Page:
Italy is well known for its food, but I’m finding the culture surrounding the food to be even more interesting. The first thing I noticed about the food in Italy is the freshness of the ingredients. I didn’t even know that American pasta was lacking in freshness until I tried the pasta here. I’m also noticing how regional the dishes are. Pizza is done so differently in Rome than it is in Bologna. And within Bologna each restaurant has its own take on pasta bolognese (also known simply as ragu within Bologna).
But most interesting to me is the culture surrounding the act of eating a meal. As an American working professional, I tend to eat lunch at my office desk, while trying to type with one hand. I always feel there is no time to socialize with my friends, family and coworkers during the week. But in Italy, meal time is a celebrated event. Virtually all stores and offices close between the hours of noon and 3 or 4, and during this time you will find Italians dining together in one of the many restaurants and cafes. After work, cafes once again fill up for happy hour, but unlike in America, drinks come with tantalizing aperitivos, or small bites, which Italians share over conversation. Kwintessential, an intercultural communication site gives a great overview of the art of eating Italian food.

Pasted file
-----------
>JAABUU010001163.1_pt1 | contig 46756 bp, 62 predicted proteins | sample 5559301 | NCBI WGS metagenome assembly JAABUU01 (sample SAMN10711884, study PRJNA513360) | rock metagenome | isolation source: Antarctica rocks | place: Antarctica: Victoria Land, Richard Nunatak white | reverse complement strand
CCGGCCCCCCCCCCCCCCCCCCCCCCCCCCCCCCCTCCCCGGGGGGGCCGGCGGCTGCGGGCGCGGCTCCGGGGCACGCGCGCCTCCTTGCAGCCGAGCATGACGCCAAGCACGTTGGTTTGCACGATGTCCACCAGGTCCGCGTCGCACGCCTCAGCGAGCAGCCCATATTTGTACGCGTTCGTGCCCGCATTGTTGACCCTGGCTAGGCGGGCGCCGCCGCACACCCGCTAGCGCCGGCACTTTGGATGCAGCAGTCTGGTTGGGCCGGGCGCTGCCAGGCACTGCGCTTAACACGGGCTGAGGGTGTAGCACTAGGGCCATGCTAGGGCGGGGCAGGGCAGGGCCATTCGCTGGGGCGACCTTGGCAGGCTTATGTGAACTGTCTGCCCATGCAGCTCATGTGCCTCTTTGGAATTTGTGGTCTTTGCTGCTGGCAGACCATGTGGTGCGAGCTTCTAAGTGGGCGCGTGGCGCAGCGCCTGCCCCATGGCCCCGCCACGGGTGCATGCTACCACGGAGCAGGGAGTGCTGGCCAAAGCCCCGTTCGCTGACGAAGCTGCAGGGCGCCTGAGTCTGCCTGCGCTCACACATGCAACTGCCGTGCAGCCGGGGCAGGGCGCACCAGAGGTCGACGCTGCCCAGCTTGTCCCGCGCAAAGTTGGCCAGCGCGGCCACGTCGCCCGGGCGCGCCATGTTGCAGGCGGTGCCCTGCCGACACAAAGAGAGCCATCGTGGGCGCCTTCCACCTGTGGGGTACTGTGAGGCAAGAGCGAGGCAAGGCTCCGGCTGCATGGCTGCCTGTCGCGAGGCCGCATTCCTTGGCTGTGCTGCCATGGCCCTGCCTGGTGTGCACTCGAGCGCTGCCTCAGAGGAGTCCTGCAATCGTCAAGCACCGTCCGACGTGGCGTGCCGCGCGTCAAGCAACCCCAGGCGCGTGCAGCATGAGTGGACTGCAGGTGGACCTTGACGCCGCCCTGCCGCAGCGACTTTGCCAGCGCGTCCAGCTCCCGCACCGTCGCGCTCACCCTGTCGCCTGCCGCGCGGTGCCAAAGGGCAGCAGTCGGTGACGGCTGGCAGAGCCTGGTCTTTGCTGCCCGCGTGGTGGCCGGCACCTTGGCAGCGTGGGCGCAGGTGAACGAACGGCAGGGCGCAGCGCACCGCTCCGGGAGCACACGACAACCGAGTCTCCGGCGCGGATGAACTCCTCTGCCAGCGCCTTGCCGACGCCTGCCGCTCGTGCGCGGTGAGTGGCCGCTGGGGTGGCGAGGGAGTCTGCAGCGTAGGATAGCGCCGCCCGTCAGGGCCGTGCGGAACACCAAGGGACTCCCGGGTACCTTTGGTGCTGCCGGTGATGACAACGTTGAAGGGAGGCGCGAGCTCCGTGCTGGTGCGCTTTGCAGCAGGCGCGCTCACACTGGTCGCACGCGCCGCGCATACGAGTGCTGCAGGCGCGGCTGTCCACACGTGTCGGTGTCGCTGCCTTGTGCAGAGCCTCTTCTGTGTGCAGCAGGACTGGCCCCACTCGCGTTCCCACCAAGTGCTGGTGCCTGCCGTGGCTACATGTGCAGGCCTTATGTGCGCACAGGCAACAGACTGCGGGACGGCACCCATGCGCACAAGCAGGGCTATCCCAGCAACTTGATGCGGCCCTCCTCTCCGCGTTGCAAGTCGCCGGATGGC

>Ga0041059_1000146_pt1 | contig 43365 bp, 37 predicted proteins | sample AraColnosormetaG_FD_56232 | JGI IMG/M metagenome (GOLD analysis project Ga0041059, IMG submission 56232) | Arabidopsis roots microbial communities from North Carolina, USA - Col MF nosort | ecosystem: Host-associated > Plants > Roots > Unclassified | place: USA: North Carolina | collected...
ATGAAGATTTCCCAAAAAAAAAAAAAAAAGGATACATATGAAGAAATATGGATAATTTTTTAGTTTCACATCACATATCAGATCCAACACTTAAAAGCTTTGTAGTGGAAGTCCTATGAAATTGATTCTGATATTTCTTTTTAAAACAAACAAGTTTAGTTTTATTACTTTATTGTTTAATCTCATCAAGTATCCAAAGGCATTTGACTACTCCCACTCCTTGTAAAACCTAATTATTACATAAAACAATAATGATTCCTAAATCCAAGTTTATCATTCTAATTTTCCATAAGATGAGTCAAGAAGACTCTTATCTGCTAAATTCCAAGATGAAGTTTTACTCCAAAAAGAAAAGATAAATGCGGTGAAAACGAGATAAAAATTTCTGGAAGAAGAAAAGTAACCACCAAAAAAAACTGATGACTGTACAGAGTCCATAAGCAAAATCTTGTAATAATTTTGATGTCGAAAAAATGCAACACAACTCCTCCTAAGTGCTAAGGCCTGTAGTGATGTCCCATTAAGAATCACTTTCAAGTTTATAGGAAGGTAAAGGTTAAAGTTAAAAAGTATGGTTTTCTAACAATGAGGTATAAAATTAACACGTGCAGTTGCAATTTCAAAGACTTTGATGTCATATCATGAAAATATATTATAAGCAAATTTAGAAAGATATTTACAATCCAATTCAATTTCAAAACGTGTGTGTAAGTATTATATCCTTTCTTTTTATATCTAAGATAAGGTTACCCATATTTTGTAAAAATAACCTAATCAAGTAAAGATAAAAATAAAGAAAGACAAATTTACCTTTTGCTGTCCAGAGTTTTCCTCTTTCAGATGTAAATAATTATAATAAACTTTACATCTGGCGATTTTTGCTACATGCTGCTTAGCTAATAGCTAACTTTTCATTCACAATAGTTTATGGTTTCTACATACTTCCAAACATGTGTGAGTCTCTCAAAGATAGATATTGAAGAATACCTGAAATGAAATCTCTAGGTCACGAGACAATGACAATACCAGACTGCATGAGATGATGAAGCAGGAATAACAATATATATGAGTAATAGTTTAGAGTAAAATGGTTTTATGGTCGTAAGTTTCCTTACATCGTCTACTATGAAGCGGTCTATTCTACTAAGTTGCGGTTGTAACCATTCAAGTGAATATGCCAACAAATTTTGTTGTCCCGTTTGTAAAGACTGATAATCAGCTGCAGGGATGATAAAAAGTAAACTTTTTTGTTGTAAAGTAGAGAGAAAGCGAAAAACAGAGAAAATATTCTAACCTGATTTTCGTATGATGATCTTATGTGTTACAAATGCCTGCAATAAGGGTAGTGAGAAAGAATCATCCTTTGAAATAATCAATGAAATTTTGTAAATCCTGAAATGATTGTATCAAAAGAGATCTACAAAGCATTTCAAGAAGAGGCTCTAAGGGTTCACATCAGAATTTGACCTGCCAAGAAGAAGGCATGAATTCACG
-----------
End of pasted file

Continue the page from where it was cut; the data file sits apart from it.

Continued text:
From a communication perspective, (since that is what we’re here to study) after a few days of partaking in this tradition, I am finding the food culture to be an important communication tool. From what I’ve seen over these last few weeks, these shared meals seem to facilitate relationships and trust much more quickly and deeply than those in the U.S. So, partly because its fun, and partly because its useful, I’m going to take a tip from the Italians and try to export this delicious and satisfying social culture to my U.S. life.